Through the seam-like fragmentation and merging of the pictorial elements into a sequence of mostly clearly delineated stripes, which predominantly follow a vertical, sometimes also a horizontal orientation and at times also occupy different widths as pictorial fields, Jezierski creates a downright complex compositional principle, which consciously relies on an alienation effect, alongside a strictly rhythmically divided structure, which stands in clear contrast to the free painting style. At first the pictures seem irritating, perhaps even disturbing and alienating. As a viewer, you cannot help but think that you are looking through the bars of an oppressive cell from the inside out and only getting a fragmented view of a landscape’s panorama due to the bars impairing your vision. Although the stripes, which are mostly clearly contoured in their appearance, are indeed a visual barrier, they are not in the sense of a solid body but rather define the division of the painting surface as geometrically abstract elements and at the same time demarcated areas in the picture. In Jezierski’s work, this creates a distorted image of reality, which is already abstracted, and at the same time a kind of picture-puzzle again and again.
On closer inspection, you realise that the surfaces of the stripes appear slightly translucent. Sometimes you get the impression that the parts of the background supposedly hidden by them are shimmering through as if through frosted glass in slightly different colours. Then, however, landscape elements on the assumed background move almost abruptly back into the picture surface perceived as the foreground in a different or directly adjacent place, where you would not expect them to be, in particular based on your previous perception. In addition, the juxtaposed sections of nature, which seem like individual snapshots, are slightly offset from one another in their direct connections, another element of irritation that resists the continuity of the depiction in the sense of a seamless visualisation. Georg Baselitz also pursued the latter design element at the end of the 1960s in his “Frakturbilder” (fracture paintings), composed of sections offset from one another in painting, in order to escape the “fatal dependence on reality” using this artistic device.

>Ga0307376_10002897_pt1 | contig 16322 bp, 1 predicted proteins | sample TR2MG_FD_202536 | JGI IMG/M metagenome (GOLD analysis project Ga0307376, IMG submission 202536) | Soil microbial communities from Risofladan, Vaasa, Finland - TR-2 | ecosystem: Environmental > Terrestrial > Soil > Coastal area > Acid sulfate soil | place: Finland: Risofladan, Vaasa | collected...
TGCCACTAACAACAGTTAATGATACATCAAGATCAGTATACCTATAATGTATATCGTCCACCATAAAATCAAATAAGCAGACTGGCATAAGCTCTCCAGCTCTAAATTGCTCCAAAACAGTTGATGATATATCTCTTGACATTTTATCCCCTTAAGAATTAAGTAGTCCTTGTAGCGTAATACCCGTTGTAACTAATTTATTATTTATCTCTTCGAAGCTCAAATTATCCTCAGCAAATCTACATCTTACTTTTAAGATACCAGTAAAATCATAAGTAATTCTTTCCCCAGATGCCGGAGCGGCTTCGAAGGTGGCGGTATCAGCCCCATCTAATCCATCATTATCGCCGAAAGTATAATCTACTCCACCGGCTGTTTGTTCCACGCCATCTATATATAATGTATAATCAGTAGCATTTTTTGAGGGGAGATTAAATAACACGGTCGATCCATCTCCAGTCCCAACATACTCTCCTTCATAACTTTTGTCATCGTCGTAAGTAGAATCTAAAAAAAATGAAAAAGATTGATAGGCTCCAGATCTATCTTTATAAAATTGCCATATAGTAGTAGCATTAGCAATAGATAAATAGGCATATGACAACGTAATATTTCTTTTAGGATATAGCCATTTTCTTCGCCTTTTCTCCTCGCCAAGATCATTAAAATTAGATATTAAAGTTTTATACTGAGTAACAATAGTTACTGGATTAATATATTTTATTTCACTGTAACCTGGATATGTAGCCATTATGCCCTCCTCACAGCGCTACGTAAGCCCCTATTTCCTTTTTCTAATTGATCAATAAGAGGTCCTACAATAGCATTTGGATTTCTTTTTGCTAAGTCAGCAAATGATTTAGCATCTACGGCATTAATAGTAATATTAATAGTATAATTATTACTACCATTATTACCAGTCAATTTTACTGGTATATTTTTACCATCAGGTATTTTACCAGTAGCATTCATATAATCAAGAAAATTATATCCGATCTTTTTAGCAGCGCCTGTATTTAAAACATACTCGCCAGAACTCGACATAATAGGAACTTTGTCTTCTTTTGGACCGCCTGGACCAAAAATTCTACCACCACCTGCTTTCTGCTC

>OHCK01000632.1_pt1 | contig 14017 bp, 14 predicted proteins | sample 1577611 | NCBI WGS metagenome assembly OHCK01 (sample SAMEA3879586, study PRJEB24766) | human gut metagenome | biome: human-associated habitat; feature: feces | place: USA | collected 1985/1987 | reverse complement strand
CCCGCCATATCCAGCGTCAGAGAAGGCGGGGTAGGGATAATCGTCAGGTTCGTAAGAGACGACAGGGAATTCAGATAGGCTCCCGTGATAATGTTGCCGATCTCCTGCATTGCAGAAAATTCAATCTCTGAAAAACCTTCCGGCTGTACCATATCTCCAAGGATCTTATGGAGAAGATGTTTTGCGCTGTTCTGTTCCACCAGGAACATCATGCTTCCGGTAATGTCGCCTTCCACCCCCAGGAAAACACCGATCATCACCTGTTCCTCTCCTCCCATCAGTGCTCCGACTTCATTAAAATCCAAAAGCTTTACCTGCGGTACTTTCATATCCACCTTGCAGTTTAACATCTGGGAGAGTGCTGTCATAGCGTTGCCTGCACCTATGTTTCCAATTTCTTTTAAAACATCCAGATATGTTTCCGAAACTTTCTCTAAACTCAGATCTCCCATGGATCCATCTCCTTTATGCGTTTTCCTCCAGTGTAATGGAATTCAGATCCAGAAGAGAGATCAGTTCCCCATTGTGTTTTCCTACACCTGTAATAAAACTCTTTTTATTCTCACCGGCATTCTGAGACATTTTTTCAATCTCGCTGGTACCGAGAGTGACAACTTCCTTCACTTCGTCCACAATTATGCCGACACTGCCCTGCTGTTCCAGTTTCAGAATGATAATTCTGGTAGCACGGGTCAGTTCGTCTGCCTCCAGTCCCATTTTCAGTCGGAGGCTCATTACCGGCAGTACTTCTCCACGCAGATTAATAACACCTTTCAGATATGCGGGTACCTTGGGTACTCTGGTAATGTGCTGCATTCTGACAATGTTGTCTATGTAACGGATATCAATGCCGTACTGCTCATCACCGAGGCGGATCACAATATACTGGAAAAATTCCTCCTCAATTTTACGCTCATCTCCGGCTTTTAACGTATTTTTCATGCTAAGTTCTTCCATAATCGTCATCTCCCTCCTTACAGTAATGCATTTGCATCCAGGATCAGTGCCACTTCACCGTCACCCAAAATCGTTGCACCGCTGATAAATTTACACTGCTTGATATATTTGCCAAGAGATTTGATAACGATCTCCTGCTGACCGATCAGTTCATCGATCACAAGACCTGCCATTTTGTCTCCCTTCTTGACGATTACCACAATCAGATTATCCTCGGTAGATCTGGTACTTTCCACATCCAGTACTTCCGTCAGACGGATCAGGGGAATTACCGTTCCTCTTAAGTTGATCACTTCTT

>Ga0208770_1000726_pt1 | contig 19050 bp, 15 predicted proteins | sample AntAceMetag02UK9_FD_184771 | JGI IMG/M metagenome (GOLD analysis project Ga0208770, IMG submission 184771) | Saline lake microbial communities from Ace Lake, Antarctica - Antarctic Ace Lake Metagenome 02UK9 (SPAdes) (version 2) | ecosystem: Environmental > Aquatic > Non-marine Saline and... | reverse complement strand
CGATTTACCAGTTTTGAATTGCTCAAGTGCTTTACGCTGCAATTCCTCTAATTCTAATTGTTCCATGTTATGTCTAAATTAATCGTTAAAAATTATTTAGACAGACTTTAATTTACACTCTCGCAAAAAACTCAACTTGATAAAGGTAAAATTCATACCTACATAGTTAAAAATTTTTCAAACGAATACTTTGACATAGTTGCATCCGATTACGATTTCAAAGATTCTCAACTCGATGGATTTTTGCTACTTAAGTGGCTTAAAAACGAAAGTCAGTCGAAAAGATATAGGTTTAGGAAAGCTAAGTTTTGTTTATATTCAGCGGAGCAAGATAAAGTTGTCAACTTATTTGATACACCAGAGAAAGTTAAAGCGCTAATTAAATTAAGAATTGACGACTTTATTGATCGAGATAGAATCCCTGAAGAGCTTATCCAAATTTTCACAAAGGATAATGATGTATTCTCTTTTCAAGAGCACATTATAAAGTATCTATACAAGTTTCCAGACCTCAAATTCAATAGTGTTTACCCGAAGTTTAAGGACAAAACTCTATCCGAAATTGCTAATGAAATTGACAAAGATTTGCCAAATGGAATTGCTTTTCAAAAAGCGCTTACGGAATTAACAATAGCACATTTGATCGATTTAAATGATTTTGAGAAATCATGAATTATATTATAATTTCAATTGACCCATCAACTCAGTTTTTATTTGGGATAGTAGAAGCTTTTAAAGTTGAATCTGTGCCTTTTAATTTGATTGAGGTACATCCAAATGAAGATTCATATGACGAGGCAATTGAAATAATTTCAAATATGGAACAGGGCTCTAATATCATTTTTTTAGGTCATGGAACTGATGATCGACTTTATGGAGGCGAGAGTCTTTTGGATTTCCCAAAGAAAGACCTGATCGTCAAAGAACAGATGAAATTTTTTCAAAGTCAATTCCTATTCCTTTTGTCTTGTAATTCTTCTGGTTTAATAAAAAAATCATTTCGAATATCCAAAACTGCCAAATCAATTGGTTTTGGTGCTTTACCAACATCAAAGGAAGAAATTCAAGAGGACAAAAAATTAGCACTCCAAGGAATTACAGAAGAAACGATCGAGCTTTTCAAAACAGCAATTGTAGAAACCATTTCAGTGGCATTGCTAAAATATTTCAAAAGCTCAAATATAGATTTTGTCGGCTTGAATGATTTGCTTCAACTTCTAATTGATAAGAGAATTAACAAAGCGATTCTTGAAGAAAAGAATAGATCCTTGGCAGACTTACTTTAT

And then, in Jezierski’s work, you also recognise again and again a free application of paint on the uppermost layer of the picture, which is not restricted by the allocated picture surfaces. A classical division of the pictorial space into a foreground, middle and background therefore no longer exists and can no longer be maintained. The individual levels of the depicted foreground and background alternately spatially and formally permeate each other, becoming a parallel and equal composition and thus finding a simultaneous coexistence on the surface of the picture. Despite the fragmented illusion of spatiality, a dissolution of the spatial boundaries of distance and proximity occurs on the two-dimensional plane in the visual whole.
This is also accompanied by the suggestion of the dissolution of temporality. What is distant and future becomes the present, what is within reach disappears and resists the continuity of chronology. All this happens in Jezierski's work “at the seams” of her picture strips. But the saying “coming apart at the seams” would be more apt. And indeed, the implied reality has become fragile in Jezierski’s work, whereby the Aristotelian dictum that the whole is more than the sum of its parts once again applies here in particular.
Jezierski does not “forcibly” destroy the space that entered art history with the development of the central perspective at the beginning of the 15th century. She gently dissolves it by simultaneously blurring the boundaries of space and time. In this respect, you are also inclined to catch a hint or a glimpse of the concept of the sublime, even of transcendence when looking at her pictures. That moment in which the reference and connection to one’s own physicality evaporates with the last breath.
Dr. Veit Ziegelmaier